Two suspected poachers were shot and killed by Botswana Defence Force (BDF) on Sunday while tracking a rhino they had shot in Moremi Game Reserve, confirming the country’s tough anti-poaching policy.
Detention and harassment of journalists investigating the construction of the president’s holiday home
Botswana security agents on Wednesday afternoon briefly detained and threatened to kill three journalists from INK Centre for Investigative Journalism, a non-profit journalism outlet based in Botswana. The detention which occurred in the central part of Botswana appears to be an effort to intimidate and harass independent media in a country lauded as the shining example of democracy in Africa. Seven armed plain clothes security agents on quad bikes and SUVs barred the journalists near Mosu village, some 600kms north eastern Gaborone and warned them never to “set foot” near President Ian Khama’s private compound or risk death.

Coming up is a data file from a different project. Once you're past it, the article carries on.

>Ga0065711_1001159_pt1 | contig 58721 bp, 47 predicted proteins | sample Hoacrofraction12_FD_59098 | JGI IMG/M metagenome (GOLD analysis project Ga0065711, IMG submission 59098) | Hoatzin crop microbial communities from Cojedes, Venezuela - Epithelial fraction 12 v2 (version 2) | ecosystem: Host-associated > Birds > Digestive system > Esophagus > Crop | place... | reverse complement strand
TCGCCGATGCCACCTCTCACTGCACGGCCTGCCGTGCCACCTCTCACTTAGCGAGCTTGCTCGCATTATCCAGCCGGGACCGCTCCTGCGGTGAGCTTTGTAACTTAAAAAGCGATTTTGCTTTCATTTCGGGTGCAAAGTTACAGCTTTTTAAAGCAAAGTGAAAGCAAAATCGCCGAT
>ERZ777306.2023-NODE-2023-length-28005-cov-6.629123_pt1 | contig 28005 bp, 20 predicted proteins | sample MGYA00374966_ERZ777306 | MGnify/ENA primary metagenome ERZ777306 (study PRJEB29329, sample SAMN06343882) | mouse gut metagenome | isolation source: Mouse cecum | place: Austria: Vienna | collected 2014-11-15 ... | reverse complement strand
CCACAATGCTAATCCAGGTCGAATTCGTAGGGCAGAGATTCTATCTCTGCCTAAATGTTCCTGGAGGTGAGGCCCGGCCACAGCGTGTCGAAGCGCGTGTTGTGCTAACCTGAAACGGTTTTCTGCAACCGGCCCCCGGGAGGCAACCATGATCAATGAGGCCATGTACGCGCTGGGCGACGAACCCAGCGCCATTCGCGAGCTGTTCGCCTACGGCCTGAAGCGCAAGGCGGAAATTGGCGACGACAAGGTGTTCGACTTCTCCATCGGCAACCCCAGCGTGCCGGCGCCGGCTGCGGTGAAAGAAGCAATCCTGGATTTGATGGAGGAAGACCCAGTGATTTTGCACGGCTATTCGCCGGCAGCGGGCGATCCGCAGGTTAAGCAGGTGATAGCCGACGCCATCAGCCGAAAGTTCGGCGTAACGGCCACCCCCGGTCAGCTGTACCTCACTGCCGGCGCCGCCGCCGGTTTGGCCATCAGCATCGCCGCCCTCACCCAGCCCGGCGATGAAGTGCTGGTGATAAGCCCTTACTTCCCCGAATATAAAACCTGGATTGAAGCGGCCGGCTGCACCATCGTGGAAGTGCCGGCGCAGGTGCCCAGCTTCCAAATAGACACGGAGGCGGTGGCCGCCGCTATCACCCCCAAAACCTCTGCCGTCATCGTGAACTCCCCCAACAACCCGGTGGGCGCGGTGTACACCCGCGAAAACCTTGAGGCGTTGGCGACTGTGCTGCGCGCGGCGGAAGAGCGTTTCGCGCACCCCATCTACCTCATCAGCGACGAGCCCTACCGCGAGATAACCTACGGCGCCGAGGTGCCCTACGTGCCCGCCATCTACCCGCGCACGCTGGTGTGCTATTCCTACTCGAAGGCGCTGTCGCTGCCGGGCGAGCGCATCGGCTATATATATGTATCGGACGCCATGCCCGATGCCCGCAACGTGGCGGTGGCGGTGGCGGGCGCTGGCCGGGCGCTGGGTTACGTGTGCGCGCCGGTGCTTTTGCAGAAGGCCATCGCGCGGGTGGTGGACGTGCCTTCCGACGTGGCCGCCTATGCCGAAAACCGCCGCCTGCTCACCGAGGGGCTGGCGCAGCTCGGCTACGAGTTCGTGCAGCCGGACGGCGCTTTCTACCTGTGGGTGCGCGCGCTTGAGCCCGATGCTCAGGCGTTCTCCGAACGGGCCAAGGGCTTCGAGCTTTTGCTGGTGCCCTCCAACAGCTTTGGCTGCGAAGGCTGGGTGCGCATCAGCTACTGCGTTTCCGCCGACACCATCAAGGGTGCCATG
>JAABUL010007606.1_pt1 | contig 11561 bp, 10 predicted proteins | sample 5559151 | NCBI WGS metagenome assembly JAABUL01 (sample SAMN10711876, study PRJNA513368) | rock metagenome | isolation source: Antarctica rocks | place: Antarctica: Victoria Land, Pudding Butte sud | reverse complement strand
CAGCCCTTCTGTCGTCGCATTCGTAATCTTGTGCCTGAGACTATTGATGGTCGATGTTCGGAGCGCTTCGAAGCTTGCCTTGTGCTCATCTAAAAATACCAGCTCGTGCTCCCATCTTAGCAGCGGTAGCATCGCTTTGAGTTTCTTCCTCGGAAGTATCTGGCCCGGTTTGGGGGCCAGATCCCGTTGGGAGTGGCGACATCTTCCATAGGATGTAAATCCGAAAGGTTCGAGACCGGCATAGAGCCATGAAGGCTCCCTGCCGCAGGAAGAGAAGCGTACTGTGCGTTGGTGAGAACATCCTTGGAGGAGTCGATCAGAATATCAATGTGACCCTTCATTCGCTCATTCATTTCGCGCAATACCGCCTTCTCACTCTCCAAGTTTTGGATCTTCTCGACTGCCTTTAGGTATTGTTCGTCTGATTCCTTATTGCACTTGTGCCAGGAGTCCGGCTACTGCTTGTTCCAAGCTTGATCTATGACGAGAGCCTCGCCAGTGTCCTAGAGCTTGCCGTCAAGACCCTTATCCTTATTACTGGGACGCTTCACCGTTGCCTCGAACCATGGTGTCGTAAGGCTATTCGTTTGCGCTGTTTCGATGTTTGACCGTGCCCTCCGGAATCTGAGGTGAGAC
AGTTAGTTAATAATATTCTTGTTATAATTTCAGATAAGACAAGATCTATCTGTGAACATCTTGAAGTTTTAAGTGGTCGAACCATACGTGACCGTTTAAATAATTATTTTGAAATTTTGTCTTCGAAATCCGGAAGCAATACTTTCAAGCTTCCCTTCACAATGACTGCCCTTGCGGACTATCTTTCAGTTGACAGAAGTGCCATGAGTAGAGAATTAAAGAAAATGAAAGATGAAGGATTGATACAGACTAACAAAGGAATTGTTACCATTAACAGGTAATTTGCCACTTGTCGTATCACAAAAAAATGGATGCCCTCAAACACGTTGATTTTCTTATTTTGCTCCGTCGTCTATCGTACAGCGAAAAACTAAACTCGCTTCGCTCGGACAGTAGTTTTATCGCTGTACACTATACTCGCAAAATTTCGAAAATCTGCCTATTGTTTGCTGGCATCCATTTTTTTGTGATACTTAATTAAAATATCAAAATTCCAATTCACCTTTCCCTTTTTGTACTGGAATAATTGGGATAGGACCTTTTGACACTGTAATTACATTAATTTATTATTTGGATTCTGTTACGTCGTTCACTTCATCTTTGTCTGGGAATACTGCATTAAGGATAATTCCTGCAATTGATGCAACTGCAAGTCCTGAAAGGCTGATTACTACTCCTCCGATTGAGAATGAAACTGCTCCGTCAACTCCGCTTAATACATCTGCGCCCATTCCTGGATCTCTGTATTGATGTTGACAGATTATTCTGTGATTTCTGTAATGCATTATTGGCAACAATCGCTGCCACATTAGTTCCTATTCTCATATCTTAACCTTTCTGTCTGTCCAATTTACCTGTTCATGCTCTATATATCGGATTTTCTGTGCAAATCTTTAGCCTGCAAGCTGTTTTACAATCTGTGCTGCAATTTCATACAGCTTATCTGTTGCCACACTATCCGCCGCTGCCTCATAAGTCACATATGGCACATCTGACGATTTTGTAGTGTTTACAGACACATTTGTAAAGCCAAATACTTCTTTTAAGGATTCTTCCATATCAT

Doctors who examined the body of a suspected Namibian poacher found something disturbing. Tileni Mgundhi, Joel Konopo and Ntibinyane Ntibinyane examine the consequences of Botswana’s shoot to kill policy through the eyes and voices of the survivors and the families of the dead.
In the early morning, when the sun was nibbling at the Linyanti floodplain close to Singobeka, a sleepy Lozi village 90km south-west of Katima Mulilo, a Botswana Defence Force helicopter swooped on Stongo Island in the Linyanti River that divides northern Botswana and Namibia.
“I’m feeling pain. Four years after my son was brutally executed for alleged poaching activities I am still in pain. It’s a pain that will never end. It’s a pain that will surely lead to my death,” said Sicho Richard Nyambe.
Botswanan military aircraft flew in to SA to grab 20 rhinoceroses, but nobody seems to know why, says Joel Konopo.